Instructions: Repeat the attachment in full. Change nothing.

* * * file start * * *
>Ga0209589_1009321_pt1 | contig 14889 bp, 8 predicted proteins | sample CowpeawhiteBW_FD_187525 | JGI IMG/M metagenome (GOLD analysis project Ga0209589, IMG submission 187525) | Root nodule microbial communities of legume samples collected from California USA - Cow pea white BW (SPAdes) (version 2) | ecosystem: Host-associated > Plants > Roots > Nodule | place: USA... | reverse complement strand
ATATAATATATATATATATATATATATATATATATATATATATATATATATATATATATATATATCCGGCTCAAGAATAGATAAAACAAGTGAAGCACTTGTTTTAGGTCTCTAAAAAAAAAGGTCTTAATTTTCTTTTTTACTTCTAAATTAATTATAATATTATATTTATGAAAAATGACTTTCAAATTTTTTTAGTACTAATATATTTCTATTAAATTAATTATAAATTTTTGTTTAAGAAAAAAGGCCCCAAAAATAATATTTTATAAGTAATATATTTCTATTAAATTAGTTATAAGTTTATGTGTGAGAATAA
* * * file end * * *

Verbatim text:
>Ga0209589_1009321_pt1 | contig 14889 bp, 8 predicted proteins | sample CowpeawhiteBW_FD_187525 | JGI IMG/M metagenome (GOLD analysis project Ga0209589, IMG submission 187525) | Root nodule microbial communities of legume samples collected from California USA - Cow pea white BW (SPAdes) (version 2) | ecosystem: Host-associated > Plants > Roots > Nodule | place: USA... | reverse complement strand
ATATAATATATATATATATATATATATATATATATATATATATATATATATATATATATATATATCCGGCTCAAGAATAGATAAAACAAGTGAAGCACTTGTTTTAGGTCTCTAAAAAAAAAGGTCTTAATTTTCTTTTTTACTTCTAAATTAATTATAATATTATATTTATGAAAAATGACTTTCAAATTTTTTTAGTACTAATATATTTCTATTAAATTAATTATAAATTTTTGTTTAAGAAAAAAGGCCCCAAAAATAATATTTTATAAGTAATATATTTCTATTAAATTAGTTATAAGTTTATGTGTGAGAATAA